We dwell at length in the leader on gold and its major current influence, China. Suffice to say that the week ended with a gold fix below $1300, even as the Ukrainian impasse softened, perhaps, and Goldman Sachs stood by its $1050 target for year end. The RSA platinum debacle took on a new twist as we report below but the strength of the western economic revival confirms our support for a $1000 gold base and platinum to continue to coat-tail its big brother, if not slip to a discount.
Goldman Sachs Analysts are unequivocal about the outlook for gold. They state:
Its bull run ended in 2013 (when it slipped almost 30%).
Its 10% recovery this year was based on Russia’s annexation of the Crimea and mixed US data.
For this recovery to continue would require a sustained slowdown in US growth so we are looking primarily at safe-haven buying.
Morgan Stanley concurs, with an expectation of falls in the price for the next four quarters. Now China is importing more, having taken in 109t in February 2014, an annualised 1308t, or 40% of world newly mined output. India, too, is suffering a shortage as import restrictions bite, but it is reported that in the jewellery export trade, silver is taking up the slack.
Then to platinum. This would be comic, were it not tragic. Because RSA produces 80% of all newly mined output and of that 80% goes into industrial use, it is a user-metal, not a particular store of wealth. Three companies dominate output (c.75% of total) and are engaged in a bitter dispute with a militant union, AMCU. It has resulted in a strike, marred by violence and now in its 12th week. The gap between offered and demanded is large. Only last week, the companies hardened their stance, spoke of sitting it out and even walking away from their investments. It is heavy stuff. The largest, Amplats, a subsidiary of Anglo American, spoke of selling out. Now, in what might be read as a volte-face, they appear to have weakened. The union was demanding a 100% increase in the entry-level wage rate to $12,500/month ($1200), whilst two companies have now offered this progressively over 3 years. They have been cautious to add that they can “ill afford it”. We doubt AMCU will accept because it is going for the jugular. This is about more than wages. It is about black-on-white, BEE, electioneering and much more.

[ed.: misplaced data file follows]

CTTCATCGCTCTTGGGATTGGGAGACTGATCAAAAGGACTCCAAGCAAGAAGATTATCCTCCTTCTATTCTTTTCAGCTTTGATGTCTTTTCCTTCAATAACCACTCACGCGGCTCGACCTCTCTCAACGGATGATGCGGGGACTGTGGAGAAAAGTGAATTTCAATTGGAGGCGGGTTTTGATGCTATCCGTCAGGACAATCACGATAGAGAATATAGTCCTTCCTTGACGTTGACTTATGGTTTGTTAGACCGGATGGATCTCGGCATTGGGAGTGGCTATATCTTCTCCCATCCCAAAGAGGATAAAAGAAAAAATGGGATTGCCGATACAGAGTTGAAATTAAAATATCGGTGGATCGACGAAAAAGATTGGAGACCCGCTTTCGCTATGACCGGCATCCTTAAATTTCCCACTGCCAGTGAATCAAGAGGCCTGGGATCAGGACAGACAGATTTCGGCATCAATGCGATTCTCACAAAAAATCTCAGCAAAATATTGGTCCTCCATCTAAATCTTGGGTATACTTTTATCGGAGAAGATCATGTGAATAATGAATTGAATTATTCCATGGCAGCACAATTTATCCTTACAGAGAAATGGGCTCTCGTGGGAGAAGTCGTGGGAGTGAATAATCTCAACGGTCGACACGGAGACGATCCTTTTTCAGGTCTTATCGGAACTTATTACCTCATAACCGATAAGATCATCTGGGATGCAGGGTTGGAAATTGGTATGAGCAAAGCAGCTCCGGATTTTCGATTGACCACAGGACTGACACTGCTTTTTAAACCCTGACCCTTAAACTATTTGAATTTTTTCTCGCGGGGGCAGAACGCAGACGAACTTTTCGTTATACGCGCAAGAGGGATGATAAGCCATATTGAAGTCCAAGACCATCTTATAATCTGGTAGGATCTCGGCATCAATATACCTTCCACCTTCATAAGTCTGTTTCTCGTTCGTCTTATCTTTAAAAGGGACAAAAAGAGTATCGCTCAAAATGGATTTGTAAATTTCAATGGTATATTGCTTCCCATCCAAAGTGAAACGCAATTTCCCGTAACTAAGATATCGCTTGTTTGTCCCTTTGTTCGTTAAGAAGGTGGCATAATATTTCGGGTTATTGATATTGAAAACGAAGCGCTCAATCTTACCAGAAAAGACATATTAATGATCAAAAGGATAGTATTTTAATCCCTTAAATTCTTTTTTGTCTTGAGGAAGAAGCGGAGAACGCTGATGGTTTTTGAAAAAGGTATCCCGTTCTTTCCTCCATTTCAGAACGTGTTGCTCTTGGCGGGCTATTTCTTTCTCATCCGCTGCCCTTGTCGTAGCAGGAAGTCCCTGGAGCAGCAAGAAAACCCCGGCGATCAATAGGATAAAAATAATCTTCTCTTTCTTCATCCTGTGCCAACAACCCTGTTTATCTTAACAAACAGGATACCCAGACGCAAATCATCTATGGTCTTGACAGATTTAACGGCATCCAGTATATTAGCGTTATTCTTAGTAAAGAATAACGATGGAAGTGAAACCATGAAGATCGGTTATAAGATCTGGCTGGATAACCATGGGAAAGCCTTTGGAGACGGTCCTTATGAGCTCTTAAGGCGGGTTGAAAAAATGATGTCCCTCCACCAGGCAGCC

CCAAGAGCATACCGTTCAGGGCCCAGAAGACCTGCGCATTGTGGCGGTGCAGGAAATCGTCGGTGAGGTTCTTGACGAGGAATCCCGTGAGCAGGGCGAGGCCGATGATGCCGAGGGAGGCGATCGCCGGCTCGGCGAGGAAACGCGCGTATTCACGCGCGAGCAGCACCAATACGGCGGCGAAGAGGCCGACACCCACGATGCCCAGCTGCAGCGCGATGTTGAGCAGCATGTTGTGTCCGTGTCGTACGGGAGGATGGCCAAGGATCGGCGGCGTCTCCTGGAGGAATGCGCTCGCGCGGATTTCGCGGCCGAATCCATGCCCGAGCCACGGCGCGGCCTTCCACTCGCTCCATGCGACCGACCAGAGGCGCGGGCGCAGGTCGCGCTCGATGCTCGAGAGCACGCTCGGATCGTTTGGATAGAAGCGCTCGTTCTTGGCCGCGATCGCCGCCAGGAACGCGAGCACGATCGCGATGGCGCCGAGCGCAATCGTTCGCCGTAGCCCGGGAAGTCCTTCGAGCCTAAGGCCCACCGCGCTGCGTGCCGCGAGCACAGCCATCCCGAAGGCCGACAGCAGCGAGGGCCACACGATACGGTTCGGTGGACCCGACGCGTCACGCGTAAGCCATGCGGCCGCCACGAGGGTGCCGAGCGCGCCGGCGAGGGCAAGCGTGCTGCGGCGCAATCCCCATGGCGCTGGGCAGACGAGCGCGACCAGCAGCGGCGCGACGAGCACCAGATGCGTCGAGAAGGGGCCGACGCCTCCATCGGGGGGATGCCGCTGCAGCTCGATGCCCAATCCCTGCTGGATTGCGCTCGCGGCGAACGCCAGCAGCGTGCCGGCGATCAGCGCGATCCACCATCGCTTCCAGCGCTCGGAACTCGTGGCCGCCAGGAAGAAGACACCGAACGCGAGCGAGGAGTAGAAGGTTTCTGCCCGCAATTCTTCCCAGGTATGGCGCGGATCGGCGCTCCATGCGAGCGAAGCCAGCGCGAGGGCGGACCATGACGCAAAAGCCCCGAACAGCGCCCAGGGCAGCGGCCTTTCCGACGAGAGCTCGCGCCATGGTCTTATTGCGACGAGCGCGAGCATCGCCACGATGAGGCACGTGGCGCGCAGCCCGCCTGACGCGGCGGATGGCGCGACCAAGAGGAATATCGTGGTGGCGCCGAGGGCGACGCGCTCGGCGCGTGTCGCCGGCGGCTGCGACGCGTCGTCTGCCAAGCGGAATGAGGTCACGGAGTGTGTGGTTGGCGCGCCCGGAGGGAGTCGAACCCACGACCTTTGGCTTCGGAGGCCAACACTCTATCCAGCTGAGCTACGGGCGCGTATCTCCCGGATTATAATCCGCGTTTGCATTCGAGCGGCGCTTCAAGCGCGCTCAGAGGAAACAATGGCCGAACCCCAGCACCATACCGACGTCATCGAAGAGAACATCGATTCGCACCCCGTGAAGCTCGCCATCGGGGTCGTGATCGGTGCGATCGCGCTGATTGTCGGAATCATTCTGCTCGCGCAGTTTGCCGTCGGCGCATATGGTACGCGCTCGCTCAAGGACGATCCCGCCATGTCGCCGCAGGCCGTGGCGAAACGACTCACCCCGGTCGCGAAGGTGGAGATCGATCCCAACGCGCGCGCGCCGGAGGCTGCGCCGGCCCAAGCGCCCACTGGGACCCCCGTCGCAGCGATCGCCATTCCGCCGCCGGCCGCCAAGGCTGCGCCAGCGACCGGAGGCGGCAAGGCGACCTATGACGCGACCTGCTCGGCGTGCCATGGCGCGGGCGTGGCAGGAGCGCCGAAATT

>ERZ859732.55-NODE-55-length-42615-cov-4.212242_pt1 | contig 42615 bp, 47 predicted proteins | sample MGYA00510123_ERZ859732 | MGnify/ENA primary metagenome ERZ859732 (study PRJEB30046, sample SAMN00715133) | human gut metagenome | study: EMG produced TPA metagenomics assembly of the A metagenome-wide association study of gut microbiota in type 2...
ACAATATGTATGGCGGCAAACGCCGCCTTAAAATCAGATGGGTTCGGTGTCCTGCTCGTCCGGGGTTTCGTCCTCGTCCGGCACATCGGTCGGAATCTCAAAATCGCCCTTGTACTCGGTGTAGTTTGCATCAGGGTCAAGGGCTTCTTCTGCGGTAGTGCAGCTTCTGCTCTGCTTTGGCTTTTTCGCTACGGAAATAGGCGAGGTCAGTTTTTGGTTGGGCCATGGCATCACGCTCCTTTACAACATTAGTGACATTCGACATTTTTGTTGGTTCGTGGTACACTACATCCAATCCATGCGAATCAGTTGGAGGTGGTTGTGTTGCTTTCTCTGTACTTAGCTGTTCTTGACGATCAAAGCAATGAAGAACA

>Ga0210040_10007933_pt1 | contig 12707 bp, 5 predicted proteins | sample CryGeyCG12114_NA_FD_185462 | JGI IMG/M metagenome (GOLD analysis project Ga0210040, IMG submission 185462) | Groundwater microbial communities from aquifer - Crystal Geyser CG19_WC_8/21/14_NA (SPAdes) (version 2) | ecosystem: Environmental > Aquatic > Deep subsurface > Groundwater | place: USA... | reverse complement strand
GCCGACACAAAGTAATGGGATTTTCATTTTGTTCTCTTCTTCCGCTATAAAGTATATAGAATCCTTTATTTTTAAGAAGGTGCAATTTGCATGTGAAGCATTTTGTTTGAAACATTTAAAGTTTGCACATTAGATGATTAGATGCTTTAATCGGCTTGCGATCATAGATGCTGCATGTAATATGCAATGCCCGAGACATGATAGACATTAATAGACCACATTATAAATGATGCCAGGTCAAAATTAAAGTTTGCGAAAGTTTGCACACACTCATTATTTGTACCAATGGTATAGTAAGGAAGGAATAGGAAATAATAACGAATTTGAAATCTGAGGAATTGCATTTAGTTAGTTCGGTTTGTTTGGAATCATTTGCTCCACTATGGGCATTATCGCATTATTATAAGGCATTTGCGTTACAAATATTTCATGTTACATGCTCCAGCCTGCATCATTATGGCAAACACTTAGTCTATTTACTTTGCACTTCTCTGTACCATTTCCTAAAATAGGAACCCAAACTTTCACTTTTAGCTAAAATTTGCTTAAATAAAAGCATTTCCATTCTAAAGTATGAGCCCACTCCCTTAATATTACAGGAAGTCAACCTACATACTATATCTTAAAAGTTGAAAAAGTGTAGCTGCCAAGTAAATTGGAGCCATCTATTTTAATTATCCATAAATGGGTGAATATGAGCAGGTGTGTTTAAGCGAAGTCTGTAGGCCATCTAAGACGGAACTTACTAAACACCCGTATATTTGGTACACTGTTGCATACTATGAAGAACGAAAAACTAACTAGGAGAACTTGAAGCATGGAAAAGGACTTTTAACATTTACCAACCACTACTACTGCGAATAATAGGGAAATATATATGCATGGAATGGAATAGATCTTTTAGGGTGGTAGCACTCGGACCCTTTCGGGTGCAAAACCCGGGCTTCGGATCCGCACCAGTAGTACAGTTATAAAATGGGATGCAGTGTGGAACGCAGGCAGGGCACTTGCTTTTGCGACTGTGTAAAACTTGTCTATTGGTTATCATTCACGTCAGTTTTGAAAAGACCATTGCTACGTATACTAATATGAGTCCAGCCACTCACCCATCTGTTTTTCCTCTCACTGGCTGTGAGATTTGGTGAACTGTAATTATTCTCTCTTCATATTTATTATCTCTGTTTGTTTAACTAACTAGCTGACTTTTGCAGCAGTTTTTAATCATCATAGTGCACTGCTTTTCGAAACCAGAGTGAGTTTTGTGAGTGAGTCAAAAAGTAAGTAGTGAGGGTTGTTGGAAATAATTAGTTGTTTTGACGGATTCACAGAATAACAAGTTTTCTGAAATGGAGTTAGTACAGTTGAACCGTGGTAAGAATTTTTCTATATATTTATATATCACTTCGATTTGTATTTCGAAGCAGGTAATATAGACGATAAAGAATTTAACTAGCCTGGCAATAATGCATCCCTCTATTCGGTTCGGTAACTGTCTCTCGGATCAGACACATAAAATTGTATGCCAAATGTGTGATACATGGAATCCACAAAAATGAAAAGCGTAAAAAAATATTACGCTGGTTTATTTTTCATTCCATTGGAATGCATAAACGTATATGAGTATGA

WIM says: This one is Thursday’s child – it has far to go, but its outcome could have a profound effect on the country.
Back in the real world, companies both established and new continue to exploit and develop their PGM resources both in RSA and elsewhere. Aquarius Platinum (LSA 40p; Hi-Lo 42.5-31.25) has closed three mines in RSA since 2011. It carries $298M in debt and its convertible notes had been hitting record highs. It has now announced a rights issue to repurchase up to 76% of these. A combination of a turbulent share price and selling down of assets do not make this an attractive proposition right now.
About David Hargreaves
David Hargreaves is a mining engineer with over forty years of senior experience in the industry. After qualifying in coal mining he worked in the iron ore mines of Quebec and Northwest Ontario before diversifying into other bulk minerals including bauxite. He was Head of Research for stockbrokers James Capel in London from 1974 to 1977 and voted Mining Analyst of the year on three successive occasions.
Since forming his own metals broking and research company in 1977, he has successfully promoted and been a director of several public companies. He currently writes “The Week in Mining”, an incisive review of world mining events, for stockbrokers WH Ireland. David’s research pays particular attention to steel via the iron ore and coal supply industries. He is a Chartered Mining Engineer, Fellow of the Geological Society and the Institute of Mining, Minerals and Materials, and a Member of the Royal Institution. His textbook, “The World Index of Resources and Population” accurately predicted the exponential rise in demand for steel industry products.